With Iceland’s support, customers are much more likely to get their views in front of politicians and possibly even acted on. As Iceland’s executive chairman Richard Walker said at the time of the announcement: “Customers have told me they have had enough of being told what they should care about and wanted their chance to be the voice of the high street. The Iceland Manifesto is their chance to do just that.”

The amplifying potential of Iceland is particularly strong given Walker himself is very active politically. He has been a vocal campaigner on social and environmental issues, and in 2022 he put himself forward to stand as a Conservative MP. More recently he has switched allegiances and now publicly backs Labour.

Such a politically engaged leader is more likely than most to bring customers’ opinions in front of politicians.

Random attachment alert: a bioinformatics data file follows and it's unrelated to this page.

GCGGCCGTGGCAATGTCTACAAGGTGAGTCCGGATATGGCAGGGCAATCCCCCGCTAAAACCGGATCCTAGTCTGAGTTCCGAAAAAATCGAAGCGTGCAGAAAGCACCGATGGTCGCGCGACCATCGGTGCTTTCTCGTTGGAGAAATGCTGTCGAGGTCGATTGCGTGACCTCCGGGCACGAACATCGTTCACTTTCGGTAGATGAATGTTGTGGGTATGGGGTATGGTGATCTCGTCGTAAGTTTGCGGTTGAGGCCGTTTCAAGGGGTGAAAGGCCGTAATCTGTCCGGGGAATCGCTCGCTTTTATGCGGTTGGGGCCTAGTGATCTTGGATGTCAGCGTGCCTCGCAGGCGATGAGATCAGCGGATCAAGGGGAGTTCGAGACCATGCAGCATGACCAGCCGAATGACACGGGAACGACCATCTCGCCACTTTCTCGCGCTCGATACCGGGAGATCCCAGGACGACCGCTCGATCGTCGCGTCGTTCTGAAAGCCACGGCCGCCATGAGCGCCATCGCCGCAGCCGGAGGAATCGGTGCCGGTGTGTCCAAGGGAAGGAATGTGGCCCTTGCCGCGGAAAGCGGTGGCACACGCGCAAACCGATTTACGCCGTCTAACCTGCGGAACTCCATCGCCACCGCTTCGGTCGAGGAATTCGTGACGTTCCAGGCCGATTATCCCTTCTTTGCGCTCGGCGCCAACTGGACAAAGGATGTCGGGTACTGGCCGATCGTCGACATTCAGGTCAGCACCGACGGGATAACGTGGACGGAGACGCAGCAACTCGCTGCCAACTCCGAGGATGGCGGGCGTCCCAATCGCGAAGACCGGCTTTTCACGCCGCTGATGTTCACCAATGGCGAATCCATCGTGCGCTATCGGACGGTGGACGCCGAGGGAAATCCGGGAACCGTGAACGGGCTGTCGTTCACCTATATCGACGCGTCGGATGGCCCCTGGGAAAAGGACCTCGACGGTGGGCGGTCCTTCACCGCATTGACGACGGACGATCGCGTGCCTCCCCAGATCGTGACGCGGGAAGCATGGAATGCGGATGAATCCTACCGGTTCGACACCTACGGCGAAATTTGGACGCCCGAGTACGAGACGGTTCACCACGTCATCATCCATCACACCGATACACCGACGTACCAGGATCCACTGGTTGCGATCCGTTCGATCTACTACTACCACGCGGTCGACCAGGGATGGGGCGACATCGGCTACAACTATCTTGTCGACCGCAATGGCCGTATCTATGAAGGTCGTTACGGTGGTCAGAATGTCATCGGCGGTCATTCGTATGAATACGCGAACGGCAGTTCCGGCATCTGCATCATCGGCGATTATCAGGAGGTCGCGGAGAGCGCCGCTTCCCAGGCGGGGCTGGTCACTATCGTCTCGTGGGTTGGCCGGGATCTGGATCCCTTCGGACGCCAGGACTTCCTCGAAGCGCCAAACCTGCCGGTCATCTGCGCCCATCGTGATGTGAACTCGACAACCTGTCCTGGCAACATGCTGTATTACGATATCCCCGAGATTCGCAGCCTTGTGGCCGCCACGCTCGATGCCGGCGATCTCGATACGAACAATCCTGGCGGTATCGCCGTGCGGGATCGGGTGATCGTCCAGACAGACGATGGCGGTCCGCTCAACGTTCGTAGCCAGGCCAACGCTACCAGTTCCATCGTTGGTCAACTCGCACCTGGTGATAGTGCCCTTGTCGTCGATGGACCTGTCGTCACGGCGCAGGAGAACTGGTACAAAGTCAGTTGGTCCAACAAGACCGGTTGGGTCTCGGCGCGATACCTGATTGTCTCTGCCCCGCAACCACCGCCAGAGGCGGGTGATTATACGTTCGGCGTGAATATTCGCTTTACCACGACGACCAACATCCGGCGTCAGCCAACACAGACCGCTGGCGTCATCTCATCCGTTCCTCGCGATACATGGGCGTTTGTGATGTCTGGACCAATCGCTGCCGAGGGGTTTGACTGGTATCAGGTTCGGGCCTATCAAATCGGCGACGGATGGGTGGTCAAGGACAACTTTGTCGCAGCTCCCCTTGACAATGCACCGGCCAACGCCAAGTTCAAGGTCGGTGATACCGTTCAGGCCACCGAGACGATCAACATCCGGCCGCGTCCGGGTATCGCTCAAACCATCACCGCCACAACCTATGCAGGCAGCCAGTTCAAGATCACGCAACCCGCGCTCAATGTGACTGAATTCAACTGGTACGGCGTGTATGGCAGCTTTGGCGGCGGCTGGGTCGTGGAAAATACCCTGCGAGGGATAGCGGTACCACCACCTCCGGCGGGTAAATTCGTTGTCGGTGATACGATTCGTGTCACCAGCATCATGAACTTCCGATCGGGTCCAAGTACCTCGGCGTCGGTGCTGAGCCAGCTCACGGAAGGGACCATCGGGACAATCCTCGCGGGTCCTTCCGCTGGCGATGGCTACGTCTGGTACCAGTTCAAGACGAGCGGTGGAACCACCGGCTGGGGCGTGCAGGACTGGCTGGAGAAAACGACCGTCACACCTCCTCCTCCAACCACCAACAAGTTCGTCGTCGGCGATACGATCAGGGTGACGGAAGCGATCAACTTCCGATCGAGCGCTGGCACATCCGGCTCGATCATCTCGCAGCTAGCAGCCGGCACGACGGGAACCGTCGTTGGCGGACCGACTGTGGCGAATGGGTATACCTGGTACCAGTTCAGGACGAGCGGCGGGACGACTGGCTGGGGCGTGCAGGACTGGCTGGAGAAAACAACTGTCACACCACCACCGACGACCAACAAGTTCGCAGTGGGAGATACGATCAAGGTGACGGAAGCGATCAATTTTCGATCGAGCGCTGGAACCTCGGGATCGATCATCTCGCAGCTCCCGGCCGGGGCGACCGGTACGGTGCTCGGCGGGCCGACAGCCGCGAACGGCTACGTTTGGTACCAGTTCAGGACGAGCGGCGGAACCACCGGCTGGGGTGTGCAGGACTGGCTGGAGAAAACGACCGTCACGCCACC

But the Iceland manifesto also raises some troubling questions about what the business is trying to achieve. While the involvement of companies in politics always raises hackles, Walker has long claimed that “Iceland is apolitical”.

Quite how he squares that claim with the company becoming a political platform for its customers needs some scrutiny. One explanation could be that Iceland sees itself as an impartial translator of its customers’ political preferences to politicians. After all, these are not the retailer’s opinions; they are simply those of its customers.

However, the idea that any company is going to be neutral in all this and have no role in deciding what issues are raised with its customers and prioritised in the manifesto is difficult to sustain.